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Report: Kobe Bryant's Pilot Wasn't Permitted to Fly in Inclement Weather

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New details surrounding the helicopter crash in California that killed Kobe Bryant, his 13-year-old daughter, and seven other people suggest that the tragic accident could have been prevented. Island Express Helicopters, the charter company that owned the Sikorsky S-76B that crashed, was only certified to operate under visual flight rules and was not permitted to fly in inclement weather in which a pilot would need to fly using only the instruments in the cockpit.

The pilot, Ara Zobayan, was licensed to fly by cockpit instruments, but according to a former pilot for the company, he likely had no real-world experience flying in foggy conditions.

“I don’t think he had any actual [experience] inside the clouds,” Kurt Deetz said, according to Forbes. “You spend your whole career thinking, ‘I shouldn’t do this.’”

According to the New York Times, it is not uncommon for charter companies to forgo the expense of getting FAA certification to operate in poor weather conditions. None of the other companies that are based out of Van Nuys Airport are certified to operate when conditions require pilots to rely solely on the instruments in their cockpit.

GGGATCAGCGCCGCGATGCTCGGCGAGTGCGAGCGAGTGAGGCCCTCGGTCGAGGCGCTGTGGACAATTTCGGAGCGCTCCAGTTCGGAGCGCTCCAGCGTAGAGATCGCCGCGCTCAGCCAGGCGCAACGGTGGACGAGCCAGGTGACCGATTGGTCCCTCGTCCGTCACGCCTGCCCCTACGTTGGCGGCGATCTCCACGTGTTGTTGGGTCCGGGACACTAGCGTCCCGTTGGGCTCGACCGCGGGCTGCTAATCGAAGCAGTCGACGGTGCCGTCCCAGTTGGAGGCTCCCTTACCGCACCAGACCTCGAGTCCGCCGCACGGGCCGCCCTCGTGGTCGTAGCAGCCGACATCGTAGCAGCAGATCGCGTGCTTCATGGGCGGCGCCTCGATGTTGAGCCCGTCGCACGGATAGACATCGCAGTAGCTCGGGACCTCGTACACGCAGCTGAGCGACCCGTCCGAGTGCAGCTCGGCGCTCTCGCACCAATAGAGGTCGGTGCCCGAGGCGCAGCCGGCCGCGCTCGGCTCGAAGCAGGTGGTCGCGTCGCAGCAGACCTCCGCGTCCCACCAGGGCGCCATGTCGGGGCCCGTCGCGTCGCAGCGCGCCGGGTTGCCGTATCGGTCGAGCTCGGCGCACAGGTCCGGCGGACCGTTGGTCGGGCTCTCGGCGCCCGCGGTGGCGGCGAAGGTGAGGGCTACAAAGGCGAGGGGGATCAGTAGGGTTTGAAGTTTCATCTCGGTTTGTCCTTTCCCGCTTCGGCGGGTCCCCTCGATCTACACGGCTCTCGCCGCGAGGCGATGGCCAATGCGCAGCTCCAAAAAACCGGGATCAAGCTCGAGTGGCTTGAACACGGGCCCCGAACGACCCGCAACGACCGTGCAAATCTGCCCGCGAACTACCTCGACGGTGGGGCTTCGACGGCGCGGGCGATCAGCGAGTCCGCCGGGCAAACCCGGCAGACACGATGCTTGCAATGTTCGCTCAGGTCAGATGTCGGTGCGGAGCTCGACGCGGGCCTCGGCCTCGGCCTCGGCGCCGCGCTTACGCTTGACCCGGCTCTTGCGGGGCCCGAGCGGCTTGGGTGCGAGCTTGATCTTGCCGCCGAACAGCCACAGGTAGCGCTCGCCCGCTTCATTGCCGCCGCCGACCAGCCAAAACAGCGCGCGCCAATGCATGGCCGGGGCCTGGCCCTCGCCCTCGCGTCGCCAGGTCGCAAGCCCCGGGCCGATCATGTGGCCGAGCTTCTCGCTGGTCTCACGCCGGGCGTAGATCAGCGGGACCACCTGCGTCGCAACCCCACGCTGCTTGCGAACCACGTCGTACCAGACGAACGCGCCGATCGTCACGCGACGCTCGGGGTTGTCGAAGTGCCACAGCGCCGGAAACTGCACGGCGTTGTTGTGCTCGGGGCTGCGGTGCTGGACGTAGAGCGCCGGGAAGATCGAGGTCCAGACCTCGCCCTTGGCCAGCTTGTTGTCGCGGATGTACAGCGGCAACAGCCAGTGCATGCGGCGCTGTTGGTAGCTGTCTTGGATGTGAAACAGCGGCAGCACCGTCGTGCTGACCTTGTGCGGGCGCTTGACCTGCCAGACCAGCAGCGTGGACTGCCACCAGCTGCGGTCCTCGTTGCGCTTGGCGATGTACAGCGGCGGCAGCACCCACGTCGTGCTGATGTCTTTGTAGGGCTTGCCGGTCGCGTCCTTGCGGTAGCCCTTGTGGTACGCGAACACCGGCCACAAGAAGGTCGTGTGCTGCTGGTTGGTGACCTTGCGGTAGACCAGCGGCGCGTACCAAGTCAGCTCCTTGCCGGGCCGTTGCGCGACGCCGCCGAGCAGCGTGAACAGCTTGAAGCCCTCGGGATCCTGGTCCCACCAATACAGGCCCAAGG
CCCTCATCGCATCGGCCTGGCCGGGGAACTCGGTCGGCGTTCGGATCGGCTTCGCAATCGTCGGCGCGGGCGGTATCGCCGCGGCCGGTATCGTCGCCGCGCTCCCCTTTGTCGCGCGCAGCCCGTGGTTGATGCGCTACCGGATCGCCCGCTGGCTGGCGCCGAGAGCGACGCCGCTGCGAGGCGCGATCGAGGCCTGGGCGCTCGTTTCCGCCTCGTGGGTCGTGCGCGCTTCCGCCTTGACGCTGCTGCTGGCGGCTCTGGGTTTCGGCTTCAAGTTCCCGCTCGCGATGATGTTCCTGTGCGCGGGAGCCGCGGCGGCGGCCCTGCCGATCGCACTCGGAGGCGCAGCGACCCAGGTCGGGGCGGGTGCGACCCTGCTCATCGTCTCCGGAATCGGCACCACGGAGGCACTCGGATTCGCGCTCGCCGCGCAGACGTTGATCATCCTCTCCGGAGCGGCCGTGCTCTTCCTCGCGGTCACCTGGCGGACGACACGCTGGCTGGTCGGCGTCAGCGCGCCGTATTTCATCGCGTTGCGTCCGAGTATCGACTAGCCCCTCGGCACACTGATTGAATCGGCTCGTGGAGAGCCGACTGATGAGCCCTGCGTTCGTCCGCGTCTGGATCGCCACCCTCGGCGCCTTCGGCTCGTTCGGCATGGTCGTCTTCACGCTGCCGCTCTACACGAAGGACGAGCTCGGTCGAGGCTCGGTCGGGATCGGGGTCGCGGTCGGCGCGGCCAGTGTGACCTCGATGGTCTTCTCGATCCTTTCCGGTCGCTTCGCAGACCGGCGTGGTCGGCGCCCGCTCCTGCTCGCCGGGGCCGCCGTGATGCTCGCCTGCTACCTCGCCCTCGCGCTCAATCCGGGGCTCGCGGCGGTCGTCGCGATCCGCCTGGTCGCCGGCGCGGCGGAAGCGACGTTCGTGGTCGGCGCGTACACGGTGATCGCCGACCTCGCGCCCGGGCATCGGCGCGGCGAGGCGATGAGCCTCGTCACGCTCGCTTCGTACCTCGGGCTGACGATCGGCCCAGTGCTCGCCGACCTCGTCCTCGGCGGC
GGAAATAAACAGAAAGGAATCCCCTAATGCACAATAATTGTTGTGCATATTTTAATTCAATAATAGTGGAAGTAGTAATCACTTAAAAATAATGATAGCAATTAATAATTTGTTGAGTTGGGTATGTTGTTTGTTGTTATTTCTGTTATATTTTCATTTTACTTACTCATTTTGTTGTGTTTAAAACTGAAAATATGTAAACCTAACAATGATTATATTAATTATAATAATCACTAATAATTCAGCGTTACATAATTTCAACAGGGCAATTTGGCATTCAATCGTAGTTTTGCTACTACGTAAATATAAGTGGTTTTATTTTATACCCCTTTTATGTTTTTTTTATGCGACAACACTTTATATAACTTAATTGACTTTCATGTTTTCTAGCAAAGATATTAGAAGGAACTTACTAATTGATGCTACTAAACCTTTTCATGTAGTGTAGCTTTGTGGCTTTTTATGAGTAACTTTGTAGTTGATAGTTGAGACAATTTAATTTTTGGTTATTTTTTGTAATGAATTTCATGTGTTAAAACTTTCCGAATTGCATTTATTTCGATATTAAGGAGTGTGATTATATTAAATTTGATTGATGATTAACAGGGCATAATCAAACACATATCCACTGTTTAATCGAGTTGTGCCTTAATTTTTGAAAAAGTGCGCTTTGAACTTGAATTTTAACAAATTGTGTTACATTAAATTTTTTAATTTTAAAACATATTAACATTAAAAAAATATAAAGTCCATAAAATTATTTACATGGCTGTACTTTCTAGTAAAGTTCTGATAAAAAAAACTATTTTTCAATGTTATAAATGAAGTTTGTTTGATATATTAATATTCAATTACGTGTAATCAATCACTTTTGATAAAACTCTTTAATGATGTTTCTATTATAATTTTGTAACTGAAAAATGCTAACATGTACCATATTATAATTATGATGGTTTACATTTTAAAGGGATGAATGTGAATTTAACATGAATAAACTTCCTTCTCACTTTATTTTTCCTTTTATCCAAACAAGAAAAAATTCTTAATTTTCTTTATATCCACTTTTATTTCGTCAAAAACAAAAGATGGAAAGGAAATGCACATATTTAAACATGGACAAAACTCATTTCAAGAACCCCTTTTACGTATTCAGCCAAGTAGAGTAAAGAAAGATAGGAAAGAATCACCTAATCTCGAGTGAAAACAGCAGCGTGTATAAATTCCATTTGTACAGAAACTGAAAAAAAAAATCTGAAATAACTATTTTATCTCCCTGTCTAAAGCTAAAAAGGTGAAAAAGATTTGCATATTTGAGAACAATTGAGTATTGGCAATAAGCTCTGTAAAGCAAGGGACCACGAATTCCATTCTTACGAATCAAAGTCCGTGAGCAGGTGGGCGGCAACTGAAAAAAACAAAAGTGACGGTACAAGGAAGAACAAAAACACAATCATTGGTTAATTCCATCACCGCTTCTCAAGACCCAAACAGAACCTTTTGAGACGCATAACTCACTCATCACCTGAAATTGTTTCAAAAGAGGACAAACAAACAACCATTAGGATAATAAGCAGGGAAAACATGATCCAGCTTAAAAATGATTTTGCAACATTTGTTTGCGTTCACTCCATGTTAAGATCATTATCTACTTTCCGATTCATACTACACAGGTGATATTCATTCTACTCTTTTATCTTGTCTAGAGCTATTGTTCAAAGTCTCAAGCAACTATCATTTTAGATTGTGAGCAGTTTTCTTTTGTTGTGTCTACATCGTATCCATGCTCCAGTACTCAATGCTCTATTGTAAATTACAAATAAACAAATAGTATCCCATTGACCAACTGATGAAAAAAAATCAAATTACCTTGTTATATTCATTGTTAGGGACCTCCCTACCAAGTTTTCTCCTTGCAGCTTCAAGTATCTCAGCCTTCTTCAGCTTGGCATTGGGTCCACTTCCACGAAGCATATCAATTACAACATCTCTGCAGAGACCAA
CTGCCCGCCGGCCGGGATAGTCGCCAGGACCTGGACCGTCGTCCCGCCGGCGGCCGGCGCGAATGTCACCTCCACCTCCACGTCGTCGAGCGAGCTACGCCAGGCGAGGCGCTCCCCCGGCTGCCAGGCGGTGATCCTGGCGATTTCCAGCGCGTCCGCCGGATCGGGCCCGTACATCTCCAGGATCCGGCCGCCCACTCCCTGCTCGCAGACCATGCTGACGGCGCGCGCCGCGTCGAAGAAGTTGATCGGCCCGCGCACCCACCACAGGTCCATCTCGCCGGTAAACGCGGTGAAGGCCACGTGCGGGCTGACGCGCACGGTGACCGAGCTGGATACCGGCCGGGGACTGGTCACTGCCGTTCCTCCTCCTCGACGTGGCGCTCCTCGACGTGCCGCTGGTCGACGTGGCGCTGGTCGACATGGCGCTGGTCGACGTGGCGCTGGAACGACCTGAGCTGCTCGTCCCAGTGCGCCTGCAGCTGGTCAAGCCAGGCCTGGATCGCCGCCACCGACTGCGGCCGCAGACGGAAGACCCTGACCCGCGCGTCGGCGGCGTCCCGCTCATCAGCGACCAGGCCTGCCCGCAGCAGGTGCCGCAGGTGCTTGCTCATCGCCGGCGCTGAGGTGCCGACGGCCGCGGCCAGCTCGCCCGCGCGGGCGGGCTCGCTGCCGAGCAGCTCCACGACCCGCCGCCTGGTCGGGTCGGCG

While officials have not determined the exact cause of the tragic accident, weather conditions were not ideal for flying on the morning of the crash. The fog was so heavy that the Los Angeles Police Department decided to ground their helicopters as a precaution.

Zobayan's last communication with air traffic controllers indicated that he was trying to ascend above the heavy cloud cover. As he reached an altitude around 2,300 feet, he made an abrupt turn to the south and quickly lost altitude before crashing into a slope at 1,085 feet.

Officials said that the copter was not equipped with a terrain alarm system that could have warned the pilot he was approaching the ground.

Island Express Helicopters announced that they suspended all flights following the accident.